The U S Congress is having a vigorous–and healthy– debate on whether to grant President Obama more authority to conclude trade agreements. At issue is Trade Promotion Authority, (TPA) which allows Congress to only vote yeah or nay on any proposed treaty, without the ability to adorn the proposal with changes or amendments. The world should pay close attention to the debate and its outcome.
It is far too easy to dismiss the debate as an exercise in partisan wrangling exacerbated by the already-started US presidential campaign. Or the on-going tug of war on Presidential vs Congressional powers
There are certainly elements, to which trade in particular is highly vulnerable. These are visible when one looks at the name of the issue at stake. Originally, for decades the label was “fast track” legislation or authority. But this terminology sounded too much like a hasty railroading of trade treaties through Congress. To mitigate this concern the tried and true Washington approach of re-naming the measure was put in place. So now the same issue is named “Trade Promotion Agreement” clearly more uplifting in terms of perception.
This is remindful of the controversial term “Most Favored Nation” or MFN. This expression became subject to highly charged complaints, particularly at the trade battle of Seattle when the public perception thought it to be providing for special friendship and treatment for some very much non-favored trading nations. A persistent perception very difficult to change, even though MFN was essentially an equal opportunity clause for international trade by providing for equal, not special border crossing treatment of trade. So policy makers took the less information and education intense step by changing the controversial name into an uncontroversial one, namely “Permanent Normal Trade Relations” or PNTR. This new term, even though designating the same action and relation as MFN, is now free from public debate, since there seems to be little opposition to the new terms of either permanent, normal, trade or relations. Another controversy eliminated without changing policy or impact. Perhaps TPA needs a new name.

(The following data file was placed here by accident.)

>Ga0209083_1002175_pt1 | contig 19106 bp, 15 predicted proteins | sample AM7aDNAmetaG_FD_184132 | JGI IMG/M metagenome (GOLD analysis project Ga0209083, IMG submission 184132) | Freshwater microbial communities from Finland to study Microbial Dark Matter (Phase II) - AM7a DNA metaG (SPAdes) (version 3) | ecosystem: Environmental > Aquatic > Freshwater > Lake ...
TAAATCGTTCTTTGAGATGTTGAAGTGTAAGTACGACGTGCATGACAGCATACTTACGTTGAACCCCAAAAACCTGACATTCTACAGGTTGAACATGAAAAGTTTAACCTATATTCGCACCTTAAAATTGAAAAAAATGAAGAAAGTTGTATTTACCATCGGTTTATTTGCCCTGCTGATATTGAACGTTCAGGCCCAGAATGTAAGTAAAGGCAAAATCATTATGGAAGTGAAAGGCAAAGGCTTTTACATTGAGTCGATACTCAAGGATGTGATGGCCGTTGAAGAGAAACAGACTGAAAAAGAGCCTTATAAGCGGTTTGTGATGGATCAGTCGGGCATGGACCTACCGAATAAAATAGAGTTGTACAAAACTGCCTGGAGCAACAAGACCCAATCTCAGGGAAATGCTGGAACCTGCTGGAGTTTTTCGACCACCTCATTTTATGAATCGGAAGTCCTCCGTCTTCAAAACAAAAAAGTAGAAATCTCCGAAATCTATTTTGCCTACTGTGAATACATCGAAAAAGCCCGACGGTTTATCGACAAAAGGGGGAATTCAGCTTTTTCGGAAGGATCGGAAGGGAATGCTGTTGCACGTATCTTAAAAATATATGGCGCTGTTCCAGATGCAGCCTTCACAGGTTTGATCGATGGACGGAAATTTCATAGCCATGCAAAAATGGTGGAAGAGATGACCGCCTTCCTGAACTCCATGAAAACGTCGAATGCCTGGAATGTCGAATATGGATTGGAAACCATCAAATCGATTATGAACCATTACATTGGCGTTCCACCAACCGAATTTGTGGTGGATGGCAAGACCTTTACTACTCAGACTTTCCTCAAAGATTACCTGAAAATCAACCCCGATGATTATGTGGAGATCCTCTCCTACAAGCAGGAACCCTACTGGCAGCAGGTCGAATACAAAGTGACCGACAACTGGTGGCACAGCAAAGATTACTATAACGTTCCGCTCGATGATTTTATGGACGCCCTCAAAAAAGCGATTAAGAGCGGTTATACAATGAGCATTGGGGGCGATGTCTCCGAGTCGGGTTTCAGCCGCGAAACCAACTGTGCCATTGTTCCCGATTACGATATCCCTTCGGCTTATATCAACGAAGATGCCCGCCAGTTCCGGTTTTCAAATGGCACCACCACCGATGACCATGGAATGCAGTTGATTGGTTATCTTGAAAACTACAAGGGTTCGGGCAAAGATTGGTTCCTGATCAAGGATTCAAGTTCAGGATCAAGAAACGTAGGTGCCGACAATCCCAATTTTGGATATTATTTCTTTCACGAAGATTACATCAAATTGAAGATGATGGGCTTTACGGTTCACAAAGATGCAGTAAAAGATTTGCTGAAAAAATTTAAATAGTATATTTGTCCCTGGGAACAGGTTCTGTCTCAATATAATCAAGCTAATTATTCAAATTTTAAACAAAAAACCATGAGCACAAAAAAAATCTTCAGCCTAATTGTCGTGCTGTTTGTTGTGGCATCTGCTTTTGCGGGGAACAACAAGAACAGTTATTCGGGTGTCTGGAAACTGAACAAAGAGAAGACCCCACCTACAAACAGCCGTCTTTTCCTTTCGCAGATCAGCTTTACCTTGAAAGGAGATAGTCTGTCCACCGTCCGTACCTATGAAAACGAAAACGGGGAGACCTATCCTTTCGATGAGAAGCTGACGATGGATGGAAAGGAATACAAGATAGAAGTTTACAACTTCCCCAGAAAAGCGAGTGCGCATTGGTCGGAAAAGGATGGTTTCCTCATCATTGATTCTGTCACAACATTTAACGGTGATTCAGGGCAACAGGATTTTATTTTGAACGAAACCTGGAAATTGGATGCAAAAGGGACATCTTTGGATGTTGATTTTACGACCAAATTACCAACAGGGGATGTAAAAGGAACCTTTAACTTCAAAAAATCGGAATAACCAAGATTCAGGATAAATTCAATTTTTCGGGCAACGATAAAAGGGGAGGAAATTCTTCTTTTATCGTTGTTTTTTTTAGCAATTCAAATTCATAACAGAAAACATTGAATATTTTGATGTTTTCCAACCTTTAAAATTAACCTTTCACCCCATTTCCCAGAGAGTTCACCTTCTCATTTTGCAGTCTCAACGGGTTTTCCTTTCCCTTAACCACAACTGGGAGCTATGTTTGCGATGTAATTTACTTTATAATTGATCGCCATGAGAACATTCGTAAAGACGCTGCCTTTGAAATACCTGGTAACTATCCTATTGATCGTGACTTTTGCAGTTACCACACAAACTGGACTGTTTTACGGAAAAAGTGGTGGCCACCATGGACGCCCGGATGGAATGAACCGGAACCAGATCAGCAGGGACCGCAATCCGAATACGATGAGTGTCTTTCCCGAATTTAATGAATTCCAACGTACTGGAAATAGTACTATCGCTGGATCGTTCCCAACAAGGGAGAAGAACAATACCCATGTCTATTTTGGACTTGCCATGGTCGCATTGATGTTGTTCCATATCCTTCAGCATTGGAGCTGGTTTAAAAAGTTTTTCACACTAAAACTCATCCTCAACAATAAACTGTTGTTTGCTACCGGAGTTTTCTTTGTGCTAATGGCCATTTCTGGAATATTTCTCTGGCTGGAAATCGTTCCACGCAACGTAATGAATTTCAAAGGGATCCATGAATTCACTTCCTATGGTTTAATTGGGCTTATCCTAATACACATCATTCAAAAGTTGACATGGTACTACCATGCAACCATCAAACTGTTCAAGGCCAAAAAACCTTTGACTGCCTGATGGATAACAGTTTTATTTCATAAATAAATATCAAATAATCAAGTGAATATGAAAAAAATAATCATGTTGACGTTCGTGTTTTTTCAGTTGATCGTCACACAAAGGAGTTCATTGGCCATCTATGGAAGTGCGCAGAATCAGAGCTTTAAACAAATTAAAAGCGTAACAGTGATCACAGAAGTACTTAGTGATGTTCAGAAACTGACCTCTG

But at its core, the fast track debate is about the future shape of the global trading system, which is why the world should pay attention. The painfully slow process of winding up the latest world-wide trade negotiations called the Doha Round has made a few things clear. During the by now 14 years of negotiations in this round, there have been tectonic shifts in the global trade environment. These include the greater number of participants who are involved much more intensely, just consider that the World Trade Organization, whose predecessor, the General Agreement on Tariffs and Trade (GATT) had 23 founding members, now boasts of 161 members. In spite of this great growth, WTO decision making is still based on unanimity, a goal much more difficult to achieve with the great diversity in its membership. Other key shifts include the emergence of global supply chains, the blurring of the lines between services and manufactured good and the attendant focus on value added accounting as opposed to cross border taxation–which are entirely unaddressed in the geriatric Doha agenda. There is also the use of localization policies by advanced developing countries which clearly distort trade but which neither our WTO-based agreements nor our Free Trade Agreements (FTAs) seem to be able to address.
There are also the concerns about the labor and environmental implications of trade both direct and indirect. Neither one of these issues is really addressed in WTO documents, nor are the specifics of currency manipulation, which can be crucial for the competitiveness of nations but so far, has largely been ignored.
Some see the long delays and the heat of the TPA debate as signaling a US retreat from trade. There has been some decline in the international trade interests of the population at large, but we suggest an alternative hypothesis: The Fast track bill that emerges from the US Congress (and we predict it will) positions the United States to resume its historic position of leadership in international trade. The prolonged national debate on the role of trade will produce an expanded agenda for key improvements in the global marketplace that will accomplish for world economies of the first half of the twenty first century what the GATT-based system did for the latter half of the twentieth century.